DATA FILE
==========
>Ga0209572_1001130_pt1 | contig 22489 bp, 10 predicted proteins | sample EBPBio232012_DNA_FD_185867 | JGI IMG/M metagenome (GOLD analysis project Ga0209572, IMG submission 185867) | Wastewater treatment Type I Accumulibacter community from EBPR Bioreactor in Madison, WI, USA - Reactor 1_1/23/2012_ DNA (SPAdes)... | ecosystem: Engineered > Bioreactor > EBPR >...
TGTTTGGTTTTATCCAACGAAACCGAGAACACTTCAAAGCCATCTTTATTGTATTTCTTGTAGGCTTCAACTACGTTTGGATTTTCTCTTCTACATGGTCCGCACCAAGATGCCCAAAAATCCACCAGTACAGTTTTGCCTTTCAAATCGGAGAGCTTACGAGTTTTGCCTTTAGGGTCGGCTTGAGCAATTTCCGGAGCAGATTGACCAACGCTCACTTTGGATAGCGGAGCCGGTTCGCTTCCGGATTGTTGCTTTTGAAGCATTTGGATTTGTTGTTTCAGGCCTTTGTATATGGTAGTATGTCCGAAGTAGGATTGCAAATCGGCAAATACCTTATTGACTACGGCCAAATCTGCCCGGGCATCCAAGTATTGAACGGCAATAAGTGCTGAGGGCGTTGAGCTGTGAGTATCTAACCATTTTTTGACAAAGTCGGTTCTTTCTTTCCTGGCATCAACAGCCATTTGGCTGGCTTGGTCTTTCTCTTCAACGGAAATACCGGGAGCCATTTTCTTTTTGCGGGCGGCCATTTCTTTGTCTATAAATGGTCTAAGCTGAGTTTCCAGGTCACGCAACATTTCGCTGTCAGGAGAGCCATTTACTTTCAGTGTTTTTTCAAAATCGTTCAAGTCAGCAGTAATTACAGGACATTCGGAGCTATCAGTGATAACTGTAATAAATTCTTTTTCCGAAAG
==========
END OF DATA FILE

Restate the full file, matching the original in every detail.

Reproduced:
>Ga0209572_1001130_pt1 | contig 22489 bp, 10 predicted proteins | sample EBPBio232012_DNA_FD_185867 | JGI IMG/M metagenome (GOLD analysis project Ga0209572, IMG submission 185867) | Wastewater treatment Type I Accumulibacter community from EBPR Bioreactor in Madison, WI, USA - Reactor 1_1/23/2012_ DNA (SPAdes)... | ecosystem: Engineered > Bioreactor > EBPR >...
TGTTTGGTTTTATCCAACGAAACCGAGAACACTTCAAAGCCATCTTTATTGTATTTCTTGTAGGCTTCAACTACGTTTGGATTTTCTCTTCTACATGGTCCGCACCAAGATGCCCAAAAATCCACCAGTACAGTTTTGCCTTTCAAATCGGAGAGCTTACGAGTTTTGCCTTTAGGGTCGGCTTGAGCAATTTCCGGAGCAGATTGACCAACGCTCACTTTGGATAGCGGAGCCGGTTCGCTTCCGGATTGTTGCTTTTGAAGCATTTGGATTTGTTGTTTCAGGCCTTTGTATATGGTAGTATGTCCGAAGTAGGATTGCAAATCGGCAAATACCTTATTGACTACGGCCAAATCTGCCCGGGCATCCAAGTATTGAACGGCAATAAGTGCTGAGGGCGTTGAGCTGTGAGTATCTAACCATTTTTTGACAAAGTCGGTTCTTTCTTTCCTGGCATCAACAGCCATTTGGCTGGCTTGGTCTTTCTCTTCAACGGAAATACCGGGAGCCATTTTCTTTTTGCGGGCGGCCATTTCTTTGTCTATAAATGGTCTAAGCTGAGTTTCCAGGTCACGCAACATTTCGCTGTCAGGAGAGCCATTTACTTTCAGTGTTTTTTCAAAATCGTTCAAGTCAGCAGTAATTACAGGACATTCGGAGCTATCAGTGATAACTGTAATAAATTCTTTTTCCGAAAG